DES may have the potential to impact on the sex-differentiation of the central nervous system
From an international research group chaired by Dr. Milton Diamond, and organized by the Gender Identity Research and Education Society (GIRES), this exhaustive review of leading research into causes of “atypical” gender identity development included documentation of prenatal DES exposure.
Atypical Gender Development – A Review, Gender Identity Research and Education Society (GIRES), International Journal of Transgenderism, 9 (1): Pages 29-44, Volume 9, 2006 – Issue 1.
Image credit Chainless Photography.
In 2003, the Gender Identity Research and Education Society (GIRES) ran a small symposium in London, assisted by a Trans Group, founded in 1993, with the aim of moving transsexualism from its current categorisation, in the International Classification of Diseases (ICD 10), as a psychiatric disorder. GIRES was awarded additional funding for this project from the King’s Fund-an eminent charity providing funds for medical and scientific work.
The members of the symposium included physicians and specialists in the different areas pertinent to the understanding and the treatment of transsexualism, and also the Member of Parliament who chairs the Parliamentary Forum for Transsexualism. Transsexual people were represented within this group. Members came from the United Kingdom, The Netherlands, Belgium, Japan and the United States of America.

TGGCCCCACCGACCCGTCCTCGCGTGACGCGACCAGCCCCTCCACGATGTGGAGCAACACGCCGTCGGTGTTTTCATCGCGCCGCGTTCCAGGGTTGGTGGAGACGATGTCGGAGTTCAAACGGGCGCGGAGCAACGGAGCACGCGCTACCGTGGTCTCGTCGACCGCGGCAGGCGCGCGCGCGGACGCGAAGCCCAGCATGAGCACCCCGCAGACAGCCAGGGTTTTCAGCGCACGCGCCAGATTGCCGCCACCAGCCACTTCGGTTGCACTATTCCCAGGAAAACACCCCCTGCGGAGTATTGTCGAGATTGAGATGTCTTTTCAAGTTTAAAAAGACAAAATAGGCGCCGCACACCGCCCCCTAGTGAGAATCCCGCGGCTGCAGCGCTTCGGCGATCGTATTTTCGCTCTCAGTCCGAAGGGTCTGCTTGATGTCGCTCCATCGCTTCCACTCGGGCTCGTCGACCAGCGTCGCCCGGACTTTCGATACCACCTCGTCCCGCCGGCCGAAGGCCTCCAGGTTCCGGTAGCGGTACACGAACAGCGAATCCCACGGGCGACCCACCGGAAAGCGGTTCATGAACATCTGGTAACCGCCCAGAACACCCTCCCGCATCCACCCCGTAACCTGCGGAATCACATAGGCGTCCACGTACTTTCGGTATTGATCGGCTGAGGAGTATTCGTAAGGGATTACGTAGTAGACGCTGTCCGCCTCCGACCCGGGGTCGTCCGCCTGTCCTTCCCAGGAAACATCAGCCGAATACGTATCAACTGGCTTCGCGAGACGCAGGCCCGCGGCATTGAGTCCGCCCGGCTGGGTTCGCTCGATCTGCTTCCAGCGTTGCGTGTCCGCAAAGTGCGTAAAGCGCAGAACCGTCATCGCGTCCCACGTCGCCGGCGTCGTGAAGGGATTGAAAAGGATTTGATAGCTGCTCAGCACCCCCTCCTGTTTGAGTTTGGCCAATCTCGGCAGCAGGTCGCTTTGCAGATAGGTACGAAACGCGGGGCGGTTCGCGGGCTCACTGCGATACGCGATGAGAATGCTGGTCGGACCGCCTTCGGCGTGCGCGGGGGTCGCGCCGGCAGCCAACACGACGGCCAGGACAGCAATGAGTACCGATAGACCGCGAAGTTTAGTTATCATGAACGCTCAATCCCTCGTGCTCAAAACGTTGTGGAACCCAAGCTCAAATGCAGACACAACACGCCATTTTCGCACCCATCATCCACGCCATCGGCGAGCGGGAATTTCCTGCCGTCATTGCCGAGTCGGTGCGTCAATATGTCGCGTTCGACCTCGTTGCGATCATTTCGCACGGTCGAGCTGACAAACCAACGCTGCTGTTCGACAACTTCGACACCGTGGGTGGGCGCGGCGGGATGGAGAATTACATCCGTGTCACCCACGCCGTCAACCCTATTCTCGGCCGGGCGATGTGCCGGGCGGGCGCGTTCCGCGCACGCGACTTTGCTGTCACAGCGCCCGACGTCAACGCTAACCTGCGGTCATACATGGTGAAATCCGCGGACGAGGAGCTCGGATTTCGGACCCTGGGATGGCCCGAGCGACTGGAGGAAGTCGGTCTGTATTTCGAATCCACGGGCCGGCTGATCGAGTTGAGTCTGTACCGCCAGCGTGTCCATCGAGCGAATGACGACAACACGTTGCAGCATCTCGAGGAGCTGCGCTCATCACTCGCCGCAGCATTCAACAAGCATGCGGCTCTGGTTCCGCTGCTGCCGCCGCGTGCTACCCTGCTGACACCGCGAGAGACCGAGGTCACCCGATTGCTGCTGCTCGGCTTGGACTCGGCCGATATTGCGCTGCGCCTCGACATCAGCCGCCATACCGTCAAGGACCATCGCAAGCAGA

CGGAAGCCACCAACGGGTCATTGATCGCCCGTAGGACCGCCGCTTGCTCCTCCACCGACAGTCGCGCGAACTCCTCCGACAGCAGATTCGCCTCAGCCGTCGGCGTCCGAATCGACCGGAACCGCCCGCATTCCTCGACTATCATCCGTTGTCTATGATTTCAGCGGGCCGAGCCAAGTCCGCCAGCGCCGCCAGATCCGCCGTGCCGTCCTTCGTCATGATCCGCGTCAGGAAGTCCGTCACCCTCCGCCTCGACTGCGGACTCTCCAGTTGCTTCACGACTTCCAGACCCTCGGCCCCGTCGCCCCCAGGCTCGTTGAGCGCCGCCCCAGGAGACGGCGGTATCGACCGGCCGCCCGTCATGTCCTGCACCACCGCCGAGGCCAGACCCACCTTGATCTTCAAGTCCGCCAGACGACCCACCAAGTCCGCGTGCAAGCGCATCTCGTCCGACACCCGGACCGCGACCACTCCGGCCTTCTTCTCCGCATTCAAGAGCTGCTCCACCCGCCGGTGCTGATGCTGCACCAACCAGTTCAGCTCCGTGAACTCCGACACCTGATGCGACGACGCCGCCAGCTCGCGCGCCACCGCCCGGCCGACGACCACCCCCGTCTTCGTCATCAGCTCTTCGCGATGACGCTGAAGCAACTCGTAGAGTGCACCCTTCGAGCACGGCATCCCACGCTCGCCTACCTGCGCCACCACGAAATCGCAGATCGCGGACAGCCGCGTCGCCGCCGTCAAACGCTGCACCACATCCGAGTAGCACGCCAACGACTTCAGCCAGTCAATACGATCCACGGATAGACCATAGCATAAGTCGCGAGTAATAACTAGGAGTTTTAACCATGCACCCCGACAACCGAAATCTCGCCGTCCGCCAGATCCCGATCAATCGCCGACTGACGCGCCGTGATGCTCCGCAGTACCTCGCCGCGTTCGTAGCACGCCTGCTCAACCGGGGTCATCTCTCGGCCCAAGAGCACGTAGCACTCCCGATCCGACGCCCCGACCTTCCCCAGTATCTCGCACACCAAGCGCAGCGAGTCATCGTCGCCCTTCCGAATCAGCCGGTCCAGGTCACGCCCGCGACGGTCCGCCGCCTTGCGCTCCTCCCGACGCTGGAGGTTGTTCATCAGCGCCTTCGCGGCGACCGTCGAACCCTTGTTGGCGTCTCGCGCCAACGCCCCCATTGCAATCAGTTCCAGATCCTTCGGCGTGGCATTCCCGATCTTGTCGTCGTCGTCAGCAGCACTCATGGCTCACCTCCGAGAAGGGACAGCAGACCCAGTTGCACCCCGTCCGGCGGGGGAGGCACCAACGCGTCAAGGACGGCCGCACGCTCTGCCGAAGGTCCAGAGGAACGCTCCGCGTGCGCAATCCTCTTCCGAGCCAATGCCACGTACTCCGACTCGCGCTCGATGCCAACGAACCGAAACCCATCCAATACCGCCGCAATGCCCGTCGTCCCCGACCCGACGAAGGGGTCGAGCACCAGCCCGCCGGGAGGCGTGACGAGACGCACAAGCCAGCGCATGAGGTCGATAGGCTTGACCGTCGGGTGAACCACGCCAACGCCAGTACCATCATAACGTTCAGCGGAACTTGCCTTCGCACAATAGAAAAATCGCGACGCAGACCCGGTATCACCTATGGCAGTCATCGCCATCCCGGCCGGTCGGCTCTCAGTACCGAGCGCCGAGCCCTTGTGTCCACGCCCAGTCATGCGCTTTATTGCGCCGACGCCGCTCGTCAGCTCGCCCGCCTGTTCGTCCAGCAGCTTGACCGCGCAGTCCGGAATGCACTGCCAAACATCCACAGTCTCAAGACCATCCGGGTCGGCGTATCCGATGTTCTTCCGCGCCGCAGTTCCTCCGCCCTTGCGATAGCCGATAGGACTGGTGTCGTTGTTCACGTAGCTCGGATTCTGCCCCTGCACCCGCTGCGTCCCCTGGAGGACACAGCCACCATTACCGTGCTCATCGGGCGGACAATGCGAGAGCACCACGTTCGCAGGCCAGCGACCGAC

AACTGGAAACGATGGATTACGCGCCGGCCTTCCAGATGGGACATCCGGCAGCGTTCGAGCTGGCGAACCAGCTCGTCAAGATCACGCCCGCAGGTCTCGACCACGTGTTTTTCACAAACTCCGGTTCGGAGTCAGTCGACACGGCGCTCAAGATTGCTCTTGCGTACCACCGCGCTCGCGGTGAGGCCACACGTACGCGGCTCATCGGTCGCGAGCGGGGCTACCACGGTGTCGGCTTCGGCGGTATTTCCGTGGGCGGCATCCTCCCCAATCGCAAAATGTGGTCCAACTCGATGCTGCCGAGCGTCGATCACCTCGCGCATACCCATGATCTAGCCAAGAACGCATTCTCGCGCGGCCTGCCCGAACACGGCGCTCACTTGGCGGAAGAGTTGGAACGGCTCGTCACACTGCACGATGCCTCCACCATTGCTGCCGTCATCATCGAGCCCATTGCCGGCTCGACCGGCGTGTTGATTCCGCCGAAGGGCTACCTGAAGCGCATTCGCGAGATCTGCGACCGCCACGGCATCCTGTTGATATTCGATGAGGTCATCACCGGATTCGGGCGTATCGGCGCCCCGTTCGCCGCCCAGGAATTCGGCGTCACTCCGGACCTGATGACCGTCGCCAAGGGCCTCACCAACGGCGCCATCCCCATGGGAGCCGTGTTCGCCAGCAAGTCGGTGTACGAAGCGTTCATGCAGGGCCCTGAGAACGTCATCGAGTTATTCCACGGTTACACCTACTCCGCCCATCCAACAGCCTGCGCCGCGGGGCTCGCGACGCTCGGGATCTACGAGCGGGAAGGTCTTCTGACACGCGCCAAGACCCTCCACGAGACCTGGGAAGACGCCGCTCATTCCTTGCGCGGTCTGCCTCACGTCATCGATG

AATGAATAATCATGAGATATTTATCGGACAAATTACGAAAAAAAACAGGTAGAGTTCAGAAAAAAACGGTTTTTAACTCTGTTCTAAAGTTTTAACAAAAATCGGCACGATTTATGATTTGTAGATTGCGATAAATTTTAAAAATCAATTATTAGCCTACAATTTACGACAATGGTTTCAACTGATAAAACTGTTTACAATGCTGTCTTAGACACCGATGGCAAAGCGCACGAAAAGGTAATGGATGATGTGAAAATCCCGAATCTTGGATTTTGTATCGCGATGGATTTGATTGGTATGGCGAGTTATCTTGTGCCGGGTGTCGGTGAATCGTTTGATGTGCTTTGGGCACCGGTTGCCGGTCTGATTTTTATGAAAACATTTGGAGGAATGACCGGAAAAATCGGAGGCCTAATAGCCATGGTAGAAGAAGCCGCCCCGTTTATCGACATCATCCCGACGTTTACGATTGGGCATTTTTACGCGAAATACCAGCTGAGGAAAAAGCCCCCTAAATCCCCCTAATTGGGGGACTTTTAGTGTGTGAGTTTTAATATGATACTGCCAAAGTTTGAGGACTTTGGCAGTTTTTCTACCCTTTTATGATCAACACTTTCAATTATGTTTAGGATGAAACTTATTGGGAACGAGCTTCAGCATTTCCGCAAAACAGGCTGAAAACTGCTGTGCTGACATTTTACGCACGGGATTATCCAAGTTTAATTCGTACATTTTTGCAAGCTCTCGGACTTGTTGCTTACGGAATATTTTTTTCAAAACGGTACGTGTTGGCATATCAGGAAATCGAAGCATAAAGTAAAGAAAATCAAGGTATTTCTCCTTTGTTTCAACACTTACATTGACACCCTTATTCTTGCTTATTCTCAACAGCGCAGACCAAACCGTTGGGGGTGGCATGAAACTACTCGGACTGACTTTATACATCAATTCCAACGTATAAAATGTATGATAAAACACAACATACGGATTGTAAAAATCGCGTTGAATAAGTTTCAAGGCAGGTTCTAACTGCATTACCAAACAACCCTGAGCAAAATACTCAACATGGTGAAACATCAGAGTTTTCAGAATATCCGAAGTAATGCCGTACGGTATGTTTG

Professor Milton Diamond (USA) chaired the group who collaborated in producing the following paper. The team endeavoured to provide a balanced and comprehensive review of what is currently understood, in the scientific field, regarding atypical gender development and transsexualism.
Evidence of a mechanism that can alter the fetal endocrine milieu is reported by Dessens et al. (1999). They found a raised incidence of transsexualism in children of mothers exposed to anti-epileptic medication during pregnancy. In laboratory conditions, diethylstilbœstrol (DES) has been shown to affect sex differentiation in mice and rats, producing effects such as hypospadias, hypogonadism and cryptorchidism.
Findings that the human fetus is similarly affected by chemicals crossing the placenta are inconclusive, however there is some evidence of this. DES is described as an ‘endocrine disrupter’ (Gorski, 1998, McLachlan 2001; McLachlan et al., 2001), having anti-androgenic and possibly estrogenic effects, which are capable of altering the human fetal environment when administered to a pregnant mother (Toppari and Skakkebaek, 1998; Berkson, 2000). Beyer explains that it crosses the placental and blood-brain barriers, bypassing the feedback system which would normally suppress the body’s production of estrogen (Beyer, 2003; Gorski, 1998).
DES, therefore, may have the potential to impact on the sex-differentiation of the central nervous system. It was widely administered to pregnant women from the 1950s through to the 1980s to prevent miscarriage. A number of defects of sex differentiation occurred in the children born of these pregnancies (Klip et al., 2001) According to self-reports, there appears to be a raised incidence of gender dysphoria experienced by the sons in this group (DES Sons’ International Research Network). It is thus thought that there may possibly be a link between this condition and the prenatal exposure to DES of those sons. This remains a plausible, but unproven hypothesis.
- Read/download (free access) the full study via gires.